There can be little doubt that Davis' stance has drawn massive public support from a nation utterly sick of the apparatus of Statist authoritarian control all around us. There is no doubt that he has acted from the highest principles. It also seems likely he has blown his place on the front bench.
Principles are as rare as hen's teeth in modern politics; Davis' stance would not have been remarkable a hundred years ago, and the pages of Tacitus are sprinkled with Roman senators who put death before dishonour, but the notion that a man will act not out of self-interest but out of an altruistic determination to expose this great wrong is clearly an alien one to our political class.
It is no surprise this morning therefore that comment on Davis' resignation is divided, with blogs and the comment sections of the online media overwhelmingly in support but the editorials and opinions of the political class echoing Robinson's 'bonkers' comment. The political class only seem prepared to accept an MP with convictions if they are criminal ones.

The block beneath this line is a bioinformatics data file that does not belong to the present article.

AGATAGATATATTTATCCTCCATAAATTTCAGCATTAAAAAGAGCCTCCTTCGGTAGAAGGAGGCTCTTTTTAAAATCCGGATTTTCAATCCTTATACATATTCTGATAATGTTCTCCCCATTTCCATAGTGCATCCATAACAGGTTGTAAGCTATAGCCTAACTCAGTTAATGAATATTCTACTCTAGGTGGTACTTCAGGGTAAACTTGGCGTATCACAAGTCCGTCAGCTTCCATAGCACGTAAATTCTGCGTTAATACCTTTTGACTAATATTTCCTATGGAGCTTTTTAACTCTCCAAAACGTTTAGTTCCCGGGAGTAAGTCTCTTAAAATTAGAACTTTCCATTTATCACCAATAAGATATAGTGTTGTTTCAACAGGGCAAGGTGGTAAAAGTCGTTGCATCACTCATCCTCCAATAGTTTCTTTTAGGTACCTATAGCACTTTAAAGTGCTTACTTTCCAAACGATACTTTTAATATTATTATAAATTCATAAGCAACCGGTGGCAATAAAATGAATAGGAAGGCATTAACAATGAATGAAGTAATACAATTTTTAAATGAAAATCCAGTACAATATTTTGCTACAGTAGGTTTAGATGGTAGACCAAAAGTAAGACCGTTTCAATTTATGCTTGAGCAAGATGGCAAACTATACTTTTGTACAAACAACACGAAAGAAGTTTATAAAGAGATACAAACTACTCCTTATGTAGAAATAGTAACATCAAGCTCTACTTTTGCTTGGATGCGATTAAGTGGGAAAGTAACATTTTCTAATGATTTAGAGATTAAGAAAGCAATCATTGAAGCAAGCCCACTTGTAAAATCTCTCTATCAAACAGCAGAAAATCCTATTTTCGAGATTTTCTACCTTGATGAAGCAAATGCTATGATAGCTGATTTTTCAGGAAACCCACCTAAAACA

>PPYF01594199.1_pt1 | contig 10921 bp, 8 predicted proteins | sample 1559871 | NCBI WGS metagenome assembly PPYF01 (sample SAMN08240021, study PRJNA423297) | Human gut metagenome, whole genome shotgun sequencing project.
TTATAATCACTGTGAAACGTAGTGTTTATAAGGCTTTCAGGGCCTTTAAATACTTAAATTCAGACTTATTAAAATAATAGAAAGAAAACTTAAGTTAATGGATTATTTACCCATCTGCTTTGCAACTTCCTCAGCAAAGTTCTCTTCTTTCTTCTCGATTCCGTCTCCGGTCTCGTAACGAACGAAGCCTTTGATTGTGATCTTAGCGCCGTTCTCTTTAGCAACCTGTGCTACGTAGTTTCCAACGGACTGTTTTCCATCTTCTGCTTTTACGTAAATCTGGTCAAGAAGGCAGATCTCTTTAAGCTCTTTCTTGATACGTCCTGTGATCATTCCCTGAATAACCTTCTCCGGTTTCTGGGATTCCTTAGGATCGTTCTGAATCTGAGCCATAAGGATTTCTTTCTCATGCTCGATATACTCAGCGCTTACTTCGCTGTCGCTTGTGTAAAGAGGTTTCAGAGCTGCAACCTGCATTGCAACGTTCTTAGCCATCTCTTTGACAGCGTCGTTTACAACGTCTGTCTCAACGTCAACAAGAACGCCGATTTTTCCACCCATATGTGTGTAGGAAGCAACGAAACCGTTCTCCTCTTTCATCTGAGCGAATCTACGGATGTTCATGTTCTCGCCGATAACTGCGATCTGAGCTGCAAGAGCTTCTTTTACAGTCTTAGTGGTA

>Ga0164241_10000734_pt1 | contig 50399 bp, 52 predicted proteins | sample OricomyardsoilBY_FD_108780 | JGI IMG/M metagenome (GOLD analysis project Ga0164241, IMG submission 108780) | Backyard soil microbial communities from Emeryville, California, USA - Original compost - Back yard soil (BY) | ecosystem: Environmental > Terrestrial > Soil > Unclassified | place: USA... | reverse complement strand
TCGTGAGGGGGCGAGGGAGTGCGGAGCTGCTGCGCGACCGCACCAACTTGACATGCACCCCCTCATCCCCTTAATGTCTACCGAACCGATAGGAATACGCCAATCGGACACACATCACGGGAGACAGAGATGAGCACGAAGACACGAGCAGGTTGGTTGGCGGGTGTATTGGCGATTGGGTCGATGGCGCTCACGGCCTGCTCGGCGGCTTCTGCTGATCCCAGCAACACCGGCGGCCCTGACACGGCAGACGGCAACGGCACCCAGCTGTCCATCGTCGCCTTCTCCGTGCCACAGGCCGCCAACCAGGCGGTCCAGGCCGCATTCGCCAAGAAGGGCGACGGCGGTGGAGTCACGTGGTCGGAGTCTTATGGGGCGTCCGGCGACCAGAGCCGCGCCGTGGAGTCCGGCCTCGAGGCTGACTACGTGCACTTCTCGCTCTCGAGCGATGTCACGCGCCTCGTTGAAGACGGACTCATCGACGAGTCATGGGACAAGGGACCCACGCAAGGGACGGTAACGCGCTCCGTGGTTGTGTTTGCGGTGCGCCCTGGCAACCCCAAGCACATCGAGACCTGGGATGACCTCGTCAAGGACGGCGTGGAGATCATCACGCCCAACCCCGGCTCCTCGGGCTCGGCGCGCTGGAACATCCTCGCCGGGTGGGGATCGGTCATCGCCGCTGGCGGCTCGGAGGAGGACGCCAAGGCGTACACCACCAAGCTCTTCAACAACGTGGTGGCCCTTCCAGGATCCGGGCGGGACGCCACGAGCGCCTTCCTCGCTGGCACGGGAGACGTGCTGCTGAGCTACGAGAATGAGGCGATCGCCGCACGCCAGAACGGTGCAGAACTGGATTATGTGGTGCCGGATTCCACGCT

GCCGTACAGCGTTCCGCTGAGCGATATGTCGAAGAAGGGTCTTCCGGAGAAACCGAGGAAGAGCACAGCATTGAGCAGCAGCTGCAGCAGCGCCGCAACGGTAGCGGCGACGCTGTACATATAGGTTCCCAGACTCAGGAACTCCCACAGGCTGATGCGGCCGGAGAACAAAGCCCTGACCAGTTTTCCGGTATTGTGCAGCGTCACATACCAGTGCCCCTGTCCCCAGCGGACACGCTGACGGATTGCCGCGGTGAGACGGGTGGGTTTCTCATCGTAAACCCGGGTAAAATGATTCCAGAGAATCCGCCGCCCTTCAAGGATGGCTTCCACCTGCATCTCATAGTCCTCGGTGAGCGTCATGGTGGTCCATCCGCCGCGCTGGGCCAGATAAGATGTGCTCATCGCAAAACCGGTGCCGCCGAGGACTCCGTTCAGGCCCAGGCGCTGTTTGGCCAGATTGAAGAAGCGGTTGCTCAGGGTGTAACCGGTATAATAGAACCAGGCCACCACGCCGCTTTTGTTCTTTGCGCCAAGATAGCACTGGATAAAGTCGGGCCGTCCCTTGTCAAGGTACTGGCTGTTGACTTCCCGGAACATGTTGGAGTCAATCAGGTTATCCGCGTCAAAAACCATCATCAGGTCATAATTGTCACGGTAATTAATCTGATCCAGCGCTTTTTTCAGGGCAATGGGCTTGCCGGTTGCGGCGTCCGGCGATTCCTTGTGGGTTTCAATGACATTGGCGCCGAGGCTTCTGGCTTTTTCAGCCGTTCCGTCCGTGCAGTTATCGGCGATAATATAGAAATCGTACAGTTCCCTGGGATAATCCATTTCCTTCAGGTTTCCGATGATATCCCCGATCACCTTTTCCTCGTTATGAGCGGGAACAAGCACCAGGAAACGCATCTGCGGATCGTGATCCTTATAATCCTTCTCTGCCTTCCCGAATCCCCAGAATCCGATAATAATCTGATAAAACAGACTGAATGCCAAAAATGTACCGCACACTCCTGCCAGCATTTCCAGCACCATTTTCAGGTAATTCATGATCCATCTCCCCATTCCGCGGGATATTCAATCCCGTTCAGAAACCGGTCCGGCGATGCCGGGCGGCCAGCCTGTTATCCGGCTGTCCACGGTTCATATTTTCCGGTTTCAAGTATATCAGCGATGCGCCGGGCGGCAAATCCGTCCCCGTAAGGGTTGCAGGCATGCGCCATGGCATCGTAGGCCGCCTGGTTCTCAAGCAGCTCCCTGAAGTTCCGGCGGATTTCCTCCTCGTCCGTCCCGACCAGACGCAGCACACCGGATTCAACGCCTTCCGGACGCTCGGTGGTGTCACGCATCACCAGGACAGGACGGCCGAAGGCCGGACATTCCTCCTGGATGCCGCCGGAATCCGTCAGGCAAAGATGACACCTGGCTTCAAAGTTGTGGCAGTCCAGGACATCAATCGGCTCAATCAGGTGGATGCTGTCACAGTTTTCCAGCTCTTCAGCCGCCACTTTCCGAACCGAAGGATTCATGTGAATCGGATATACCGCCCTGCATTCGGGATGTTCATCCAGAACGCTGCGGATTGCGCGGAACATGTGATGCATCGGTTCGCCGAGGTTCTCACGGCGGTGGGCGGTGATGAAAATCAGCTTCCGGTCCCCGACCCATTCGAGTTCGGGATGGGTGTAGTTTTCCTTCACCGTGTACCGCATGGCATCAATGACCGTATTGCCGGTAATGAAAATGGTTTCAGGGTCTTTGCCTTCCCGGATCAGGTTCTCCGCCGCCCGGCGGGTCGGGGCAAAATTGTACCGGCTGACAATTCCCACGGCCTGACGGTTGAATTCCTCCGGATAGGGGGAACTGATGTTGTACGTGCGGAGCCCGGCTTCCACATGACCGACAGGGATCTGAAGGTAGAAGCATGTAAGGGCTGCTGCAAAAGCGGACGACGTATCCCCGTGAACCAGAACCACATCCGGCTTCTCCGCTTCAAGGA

I think the truth is that David Davis has opened a fissure in our petrified political process, and they're not sure how to deal with it on either side of the Commons. We'll have to see how this plays out, but Davis may just prove to be the grain of sand around which will grow a pearl of inestimable price.